In 2016, like 2010, wheat basis levels in Kansas are extremely weak and CBOT KC HRW Wheat futures are NOT converging at delivery points such as Kansas City, Mo., or Salina, Kan.
The CME Group is currently soliciting feedback about whether to implement a Variable Storage Rate (VSR) in CBOT KC HRW Wheat futures and we strongly encourage KFB members to participate in this survey and have your voices heard. We also suggest that you indicate your support for the CME to implement a VSR.
What can a VSR do?
There is a fixed, seasonal rate for storage embedded in the KC HRW futures contract. Convergence issues can arise when crop size exceeds storage capacity, increasing the opportunity costs of storage. This is especially true when the opportunity cost of storage exceeds the fixed storage rate as defined within the futures contract delivery rules. Put simply: the demand for storage fluctuates by crop year and throughout the year, but the supply is fixed. This can cause problems such as interfering with arbitrage between futures prices and cash markets that is supposed to force convergence.
For example, the $0.32 difference between July HRW Wheat futures and truck bids in Kansas City (a par delivery point) in July, the $0.58 gap between September HRW Wheat futures and KC truck bids in September, and the $0.62 difference between December HRW Wheat futures and KC truck bids in December, all larger than average, suggest that CBOT KC HRW Wheat futures are:
a) Not accurately reflecting wheat market fundamentals (i.e. discovering commodity prices);
b) A much less effective hedging tool for wheat price risk management; and
c) Creating a larger gap in our "wheat income safety net," since it is the July Hard Red Winter Wheat futures contract that's used for the Revenue Protection crop insurance and when July wheat futures are not accurately reflecting market fundamentals, our wheat income safety net can be adversely affected.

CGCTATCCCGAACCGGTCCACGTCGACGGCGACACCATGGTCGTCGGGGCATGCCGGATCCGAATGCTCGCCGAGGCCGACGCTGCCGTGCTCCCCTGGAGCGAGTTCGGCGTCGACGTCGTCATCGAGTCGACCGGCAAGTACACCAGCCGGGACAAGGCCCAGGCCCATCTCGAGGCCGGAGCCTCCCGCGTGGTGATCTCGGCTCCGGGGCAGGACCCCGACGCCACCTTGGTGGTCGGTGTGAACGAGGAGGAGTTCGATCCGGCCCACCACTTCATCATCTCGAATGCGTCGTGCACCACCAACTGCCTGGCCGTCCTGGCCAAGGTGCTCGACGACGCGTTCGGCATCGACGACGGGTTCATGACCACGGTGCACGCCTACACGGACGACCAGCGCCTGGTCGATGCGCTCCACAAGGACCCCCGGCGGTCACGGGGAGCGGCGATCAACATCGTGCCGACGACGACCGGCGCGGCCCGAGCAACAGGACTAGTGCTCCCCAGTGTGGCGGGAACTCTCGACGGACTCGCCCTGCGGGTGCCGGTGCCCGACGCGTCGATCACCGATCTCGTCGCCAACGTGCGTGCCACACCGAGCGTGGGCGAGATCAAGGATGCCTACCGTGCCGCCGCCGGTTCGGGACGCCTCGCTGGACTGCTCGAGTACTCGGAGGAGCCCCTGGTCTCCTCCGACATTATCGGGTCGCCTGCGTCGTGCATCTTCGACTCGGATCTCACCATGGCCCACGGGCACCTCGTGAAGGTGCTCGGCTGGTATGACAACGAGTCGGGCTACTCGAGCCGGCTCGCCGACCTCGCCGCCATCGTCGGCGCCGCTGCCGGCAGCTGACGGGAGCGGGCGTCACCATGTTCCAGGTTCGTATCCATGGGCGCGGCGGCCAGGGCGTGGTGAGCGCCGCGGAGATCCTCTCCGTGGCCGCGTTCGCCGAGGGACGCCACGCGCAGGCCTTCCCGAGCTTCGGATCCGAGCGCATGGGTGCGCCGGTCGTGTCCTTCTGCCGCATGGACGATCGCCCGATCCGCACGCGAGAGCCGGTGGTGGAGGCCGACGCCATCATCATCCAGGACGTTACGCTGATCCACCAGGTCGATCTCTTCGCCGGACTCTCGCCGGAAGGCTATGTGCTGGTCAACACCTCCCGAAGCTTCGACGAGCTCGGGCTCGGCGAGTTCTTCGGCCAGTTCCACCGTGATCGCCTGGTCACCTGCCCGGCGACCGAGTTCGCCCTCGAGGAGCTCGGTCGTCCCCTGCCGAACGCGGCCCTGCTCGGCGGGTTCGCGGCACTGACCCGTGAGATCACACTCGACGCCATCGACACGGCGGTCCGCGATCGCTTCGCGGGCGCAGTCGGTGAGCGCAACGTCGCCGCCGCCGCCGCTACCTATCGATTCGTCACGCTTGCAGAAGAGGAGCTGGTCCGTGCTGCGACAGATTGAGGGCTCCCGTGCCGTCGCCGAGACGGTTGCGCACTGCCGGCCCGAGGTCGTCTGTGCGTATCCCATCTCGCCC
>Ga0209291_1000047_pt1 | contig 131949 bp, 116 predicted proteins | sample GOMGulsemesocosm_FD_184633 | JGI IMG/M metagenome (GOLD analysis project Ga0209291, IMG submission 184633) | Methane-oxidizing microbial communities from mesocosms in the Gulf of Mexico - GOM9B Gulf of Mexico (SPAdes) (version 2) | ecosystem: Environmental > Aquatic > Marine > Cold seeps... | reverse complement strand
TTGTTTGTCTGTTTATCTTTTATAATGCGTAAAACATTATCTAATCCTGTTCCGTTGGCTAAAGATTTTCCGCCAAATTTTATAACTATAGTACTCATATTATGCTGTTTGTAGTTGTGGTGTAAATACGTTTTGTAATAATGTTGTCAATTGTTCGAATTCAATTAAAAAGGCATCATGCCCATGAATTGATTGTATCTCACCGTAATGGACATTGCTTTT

What can’t a VSR do.
It is important to note though, that while the issues of weak basis and the lack of convergence are related, they are quite different. Weak or wider than average basis is a key market indicator, and today’s much weaker than average basis levels indicate that there is an overabundance of supply. The market can’t use all of our wheat and from a marketing standpoint, it is telling us to store. Implementation of a VSR or any changes to the CBOT KC HRW Wheat futures will NOT solve these issues.
While it is not a panacea, implementation of a VSR is a pragmatic step toward improving convergence.
FB policy is sound. AFBF #221 under we support, 2.1. "Maintaining the integrity of all U.S. commodity futures and options exchanges as a pricing mechanism by the members of the exchanges and their overseeing governing bodies. Such integrity includes consistent convergence between cash prices at delivery points and futures prices at contract expiration."
A pragmatic step toward better convergence would be to adopt a VSR provision in CBOT KC HRW Wheat futures, similar to what is already in place in their Soft Red Winter Wheat contract. This allows the futures contract storage costs to increase to whatever level is necessary to stop futures participants from arbitraging between futures contracts, and again bring the focus back to the cash - futures price relationship, and convergence.